A probability distribution to quantify measurement errors

Suppose we are playing a dart game as shown in the figure below. What is the probability that a dart lands at a given position on the boart?

We can think of this problem as measurement errors. The goal is to measure a quantity (here: the position of the bull’s eye), but there is noise in the measurement device (here: your aim is not perfect) so we can only obtain values “polluted” by some variable, random noise.

The quality of the device (here: the quality of the player) can be measured by the spread of the measured values. For instance, the figure below illustrates the measurements made by two devices. The device on the left hand side has more precision (= the player is more skilled) than on the right hand side.

Let’s note

the probability that the dart lands on an infinitesimal surface area $\,\mathrm{d}x\,\mathrm{d}y$ located at $(x,y)$.

We can express this probability in polar coordinates too:

Whatever the quality of the measurement device (or the skills of the player), it is reasonable to expect that small errors are more frequent than big ones. So the probability should decrease when the distance to the center increases. This means $f$ is a decreasing function of $r$.

Also, there is no reason to expect that measurements will land more often on the left of the bull’s eye than on the right. More generally and taking the symmetry into account, every location on a circle centered on the bull’s eye should have the same probability to be hit. This mean that $f$ does not depend on the rotation angle $\theta$:

We can arbitrarily choose two orthogonal directions and fix a cartesian axis on the dart board. This is illustrated on the picture below.

If we further assume that knowing $x$ doesn’t tell us anything about $y$ and vis versa, then we have the following additional condition on the form of $p(x,y)$:

Since $r = \sqrt{x^2 + y^2}$ we get:

Setting $y=0$, this becomes:

Solving this equation, we find that:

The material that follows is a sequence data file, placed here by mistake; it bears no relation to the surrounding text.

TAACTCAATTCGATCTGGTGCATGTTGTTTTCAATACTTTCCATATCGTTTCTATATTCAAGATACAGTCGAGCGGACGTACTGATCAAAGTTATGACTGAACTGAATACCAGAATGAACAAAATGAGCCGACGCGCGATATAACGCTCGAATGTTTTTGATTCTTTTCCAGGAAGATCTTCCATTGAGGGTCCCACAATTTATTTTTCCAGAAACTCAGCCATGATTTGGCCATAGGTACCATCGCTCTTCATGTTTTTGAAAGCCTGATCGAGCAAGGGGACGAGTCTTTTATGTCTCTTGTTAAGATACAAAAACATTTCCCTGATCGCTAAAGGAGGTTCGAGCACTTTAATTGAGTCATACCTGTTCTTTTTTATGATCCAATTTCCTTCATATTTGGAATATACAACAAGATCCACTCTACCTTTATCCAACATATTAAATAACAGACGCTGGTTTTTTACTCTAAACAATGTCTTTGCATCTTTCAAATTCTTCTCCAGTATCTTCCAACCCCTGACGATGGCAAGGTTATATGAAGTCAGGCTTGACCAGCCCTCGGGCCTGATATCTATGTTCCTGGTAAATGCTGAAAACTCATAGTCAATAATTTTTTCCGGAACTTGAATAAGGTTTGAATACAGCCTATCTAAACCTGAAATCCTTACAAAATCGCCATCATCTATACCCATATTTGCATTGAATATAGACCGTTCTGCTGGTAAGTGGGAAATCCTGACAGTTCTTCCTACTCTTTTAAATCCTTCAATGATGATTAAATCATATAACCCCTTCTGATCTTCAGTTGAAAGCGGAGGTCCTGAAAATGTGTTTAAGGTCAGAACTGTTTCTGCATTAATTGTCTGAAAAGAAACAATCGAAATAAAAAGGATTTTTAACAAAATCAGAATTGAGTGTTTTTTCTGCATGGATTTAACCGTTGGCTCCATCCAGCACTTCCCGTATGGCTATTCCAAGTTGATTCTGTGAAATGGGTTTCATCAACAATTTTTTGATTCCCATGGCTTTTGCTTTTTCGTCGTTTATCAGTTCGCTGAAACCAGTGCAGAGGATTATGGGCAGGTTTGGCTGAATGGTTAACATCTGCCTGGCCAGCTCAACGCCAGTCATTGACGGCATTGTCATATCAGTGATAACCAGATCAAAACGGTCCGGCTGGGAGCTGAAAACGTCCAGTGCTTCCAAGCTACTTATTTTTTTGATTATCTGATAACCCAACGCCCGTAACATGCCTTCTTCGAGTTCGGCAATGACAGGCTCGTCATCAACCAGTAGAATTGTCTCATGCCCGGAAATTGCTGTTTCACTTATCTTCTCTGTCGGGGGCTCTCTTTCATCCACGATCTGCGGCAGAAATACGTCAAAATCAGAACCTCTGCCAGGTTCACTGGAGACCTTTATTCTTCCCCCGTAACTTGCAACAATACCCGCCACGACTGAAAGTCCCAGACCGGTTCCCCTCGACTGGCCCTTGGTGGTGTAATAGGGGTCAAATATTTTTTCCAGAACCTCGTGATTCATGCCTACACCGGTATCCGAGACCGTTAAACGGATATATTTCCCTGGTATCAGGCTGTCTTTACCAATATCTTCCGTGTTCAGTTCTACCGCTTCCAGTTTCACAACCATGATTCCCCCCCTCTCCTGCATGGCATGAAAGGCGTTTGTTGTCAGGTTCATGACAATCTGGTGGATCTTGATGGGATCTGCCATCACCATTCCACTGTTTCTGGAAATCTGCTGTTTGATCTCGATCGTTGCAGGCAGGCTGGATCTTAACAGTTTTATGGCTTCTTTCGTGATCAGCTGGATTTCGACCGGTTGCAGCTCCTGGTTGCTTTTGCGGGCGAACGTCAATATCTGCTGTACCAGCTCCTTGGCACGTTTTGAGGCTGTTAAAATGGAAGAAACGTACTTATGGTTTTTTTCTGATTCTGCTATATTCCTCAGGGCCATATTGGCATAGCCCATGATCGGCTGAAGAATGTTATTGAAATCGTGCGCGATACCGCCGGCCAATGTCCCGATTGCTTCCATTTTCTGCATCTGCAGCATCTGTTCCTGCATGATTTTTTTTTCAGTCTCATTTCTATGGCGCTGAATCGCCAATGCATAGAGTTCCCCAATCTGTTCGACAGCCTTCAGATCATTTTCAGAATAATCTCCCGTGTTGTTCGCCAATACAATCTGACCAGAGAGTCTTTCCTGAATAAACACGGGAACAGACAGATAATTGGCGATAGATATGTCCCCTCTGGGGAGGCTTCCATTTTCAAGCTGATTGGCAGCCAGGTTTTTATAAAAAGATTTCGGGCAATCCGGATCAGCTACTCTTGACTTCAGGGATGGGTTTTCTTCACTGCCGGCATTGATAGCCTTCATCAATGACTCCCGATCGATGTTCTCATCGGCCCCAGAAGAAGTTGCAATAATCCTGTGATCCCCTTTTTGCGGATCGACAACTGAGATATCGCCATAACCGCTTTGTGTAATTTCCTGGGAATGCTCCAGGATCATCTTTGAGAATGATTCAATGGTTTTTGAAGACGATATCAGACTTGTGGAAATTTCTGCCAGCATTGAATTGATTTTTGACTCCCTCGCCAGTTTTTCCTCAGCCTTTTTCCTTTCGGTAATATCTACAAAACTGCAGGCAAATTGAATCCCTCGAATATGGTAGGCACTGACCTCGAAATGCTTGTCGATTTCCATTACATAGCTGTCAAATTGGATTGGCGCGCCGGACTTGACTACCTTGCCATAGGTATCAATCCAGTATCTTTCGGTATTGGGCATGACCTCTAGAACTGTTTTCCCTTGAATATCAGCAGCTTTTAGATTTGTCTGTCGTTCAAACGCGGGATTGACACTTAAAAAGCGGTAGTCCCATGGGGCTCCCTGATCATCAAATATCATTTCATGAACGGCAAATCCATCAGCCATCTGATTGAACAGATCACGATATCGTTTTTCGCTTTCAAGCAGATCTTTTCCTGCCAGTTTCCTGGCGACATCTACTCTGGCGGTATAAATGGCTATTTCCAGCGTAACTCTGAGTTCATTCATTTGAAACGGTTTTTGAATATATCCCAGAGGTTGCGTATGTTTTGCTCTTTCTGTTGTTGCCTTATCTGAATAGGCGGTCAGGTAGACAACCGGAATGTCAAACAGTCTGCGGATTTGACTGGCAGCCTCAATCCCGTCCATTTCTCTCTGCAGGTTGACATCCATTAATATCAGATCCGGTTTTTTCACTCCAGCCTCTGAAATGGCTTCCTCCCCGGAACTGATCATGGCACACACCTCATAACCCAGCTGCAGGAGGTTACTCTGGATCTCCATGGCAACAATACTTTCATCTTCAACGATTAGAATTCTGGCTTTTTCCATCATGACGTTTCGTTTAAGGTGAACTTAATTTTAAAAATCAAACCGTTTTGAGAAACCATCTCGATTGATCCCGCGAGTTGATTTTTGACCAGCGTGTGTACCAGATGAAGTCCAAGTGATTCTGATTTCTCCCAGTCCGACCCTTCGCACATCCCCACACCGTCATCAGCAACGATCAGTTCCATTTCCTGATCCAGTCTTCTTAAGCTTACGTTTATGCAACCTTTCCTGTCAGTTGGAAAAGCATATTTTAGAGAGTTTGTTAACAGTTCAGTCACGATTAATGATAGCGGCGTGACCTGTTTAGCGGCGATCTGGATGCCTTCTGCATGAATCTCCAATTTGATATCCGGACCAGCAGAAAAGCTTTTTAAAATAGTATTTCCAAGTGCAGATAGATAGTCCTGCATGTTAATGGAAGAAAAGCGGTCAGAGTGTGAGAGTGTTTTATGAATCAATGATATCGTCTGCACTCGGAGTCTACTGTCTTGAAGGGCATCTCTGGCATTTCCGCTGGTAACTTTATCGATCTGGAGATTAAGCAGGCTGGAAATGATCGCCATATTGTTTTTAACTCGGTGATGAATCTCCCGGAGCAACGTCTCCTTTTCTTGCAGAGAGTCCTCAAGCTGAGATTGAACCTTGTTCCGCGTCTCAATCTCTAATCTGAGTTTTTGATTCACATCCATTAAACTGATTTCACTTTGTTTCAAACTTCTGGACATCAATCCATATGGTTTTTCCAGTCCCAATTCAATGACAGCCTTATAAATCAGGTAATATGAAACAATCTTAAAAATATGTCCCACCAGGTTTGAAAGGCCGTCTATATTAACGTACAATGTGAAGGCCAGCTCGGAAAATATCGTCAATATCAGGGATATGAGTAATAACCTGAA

with one undetermined parameter $\alpha> 0$. If we compute the variance $\sigma^2$ of $f$, we find that $\sigma^2 = \frac{1}{2\alpha}$. So we can rewrite the formula for $f$ using $\sigma^2$:

This formula is the gaussian distribution or normal distribution, noted $\mathcal{N}(0, \sigma^2)$. As explained above, it is the probability distributions of errors when measuring a target value of value $0$. Here is a plot for two values of $\sigma^2$:

What if the target value $\mu$ is not $0$? We can simply operate a change of axis and translate everything by $-\mu$. The translated random variable will thus represent a measurement $\epsilon$ of $0$ and can be expressed with the normal distribution:

If we replace in the formula for $f$ we find the general formula for the normal distribution:

But what is the variance $\sigma^2$? It is a parameter that controls the quality of our measurement device. Recall this picture where on the left hand side the variance is much smaller than on the right hand side.

Here is a video summary of this derivation of the normal distribution (called the Herschel’s derivation):

The normal distribution can be seen as a random number generator that generates measurement of a target value $\mu$ with embedded measurement error $\epsilon$.

Given multiple measurements, can we retrieve the target value $\mu$? Check out my next article to answer this question here